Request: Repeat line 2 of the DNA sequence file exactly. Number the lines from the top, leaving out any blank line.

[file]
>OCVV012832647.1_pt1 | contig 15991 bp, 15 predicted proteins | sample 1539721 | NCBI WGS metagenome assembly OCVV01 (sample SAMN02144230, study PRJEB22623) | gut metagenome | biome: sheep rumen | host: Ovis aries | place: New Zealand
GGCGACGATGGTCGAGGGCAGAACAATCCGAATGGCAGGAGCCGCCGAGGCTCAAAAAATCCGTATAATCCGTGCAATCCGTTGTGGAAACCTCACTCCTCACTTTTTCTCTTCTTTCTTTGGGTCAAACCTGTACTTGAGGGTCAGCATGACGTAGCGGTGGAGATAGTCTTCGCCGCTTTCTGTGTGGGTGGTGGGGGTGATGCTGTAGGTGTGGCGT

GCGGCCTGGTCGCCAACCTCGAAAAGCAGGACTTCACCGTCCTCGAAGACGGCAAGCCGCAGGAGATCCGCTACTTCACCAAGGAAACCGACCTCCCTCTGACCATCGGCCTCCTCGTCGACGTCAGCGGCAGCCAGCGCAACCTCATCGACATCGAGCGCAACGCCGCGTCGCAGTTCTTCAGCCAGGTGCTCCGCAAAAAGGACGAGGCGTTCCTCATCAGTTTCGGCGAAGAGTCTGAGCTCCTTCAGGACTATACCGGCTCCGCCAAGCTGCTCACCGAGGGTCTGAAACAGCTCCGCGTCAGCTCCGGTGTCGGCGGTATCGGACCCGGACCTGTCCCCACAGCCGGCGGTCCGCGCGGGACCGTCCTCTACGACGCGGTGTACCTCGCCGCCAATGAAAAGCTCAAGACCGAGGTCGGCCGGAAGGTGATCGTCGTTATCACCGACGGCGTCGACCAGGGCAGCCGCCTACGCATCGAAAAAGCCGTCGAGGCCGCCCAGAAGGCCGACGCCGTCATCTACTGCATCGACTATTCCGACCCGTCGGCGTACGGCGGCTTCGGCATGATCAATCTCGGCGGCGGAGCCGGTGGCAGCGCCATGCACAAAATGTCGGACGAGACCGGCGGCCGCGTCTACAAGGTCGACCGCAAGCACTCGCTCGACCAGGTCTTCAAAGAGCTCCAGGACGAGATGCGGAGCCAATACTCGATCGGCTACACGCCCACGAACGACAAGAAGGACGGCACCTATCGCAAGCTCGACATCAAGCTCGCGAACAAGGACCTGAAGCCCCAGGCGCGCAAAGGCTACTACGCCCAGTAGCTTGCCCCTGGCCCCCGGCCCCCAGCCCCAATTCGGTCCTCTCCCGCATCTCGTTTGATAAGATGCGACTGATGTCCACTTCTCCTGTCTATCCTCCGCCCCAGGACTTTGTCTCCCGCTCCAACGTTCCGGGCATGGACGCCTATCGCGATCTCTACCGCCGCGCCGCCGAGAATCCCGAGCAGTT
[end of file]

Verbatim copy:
GGCGACGATGGTCGAGGGCAGAACAATCCGAATGGCAGGAGCCGCCGAGGCTCAAAAAATCCGTATAATCCGTGCAATCCGTTGTGGAAACCTCACTCCTCACTTTTTCTCTTCTTTCTTTGGGTCAAACCTGTACTTGAGGGTCAGCATGACGTAGCGGTGGAGATAGTCTTCGCCGCTTTCTGTGTGGGTGGTGGGGGTGATGCTGTAGGTGTGGCGT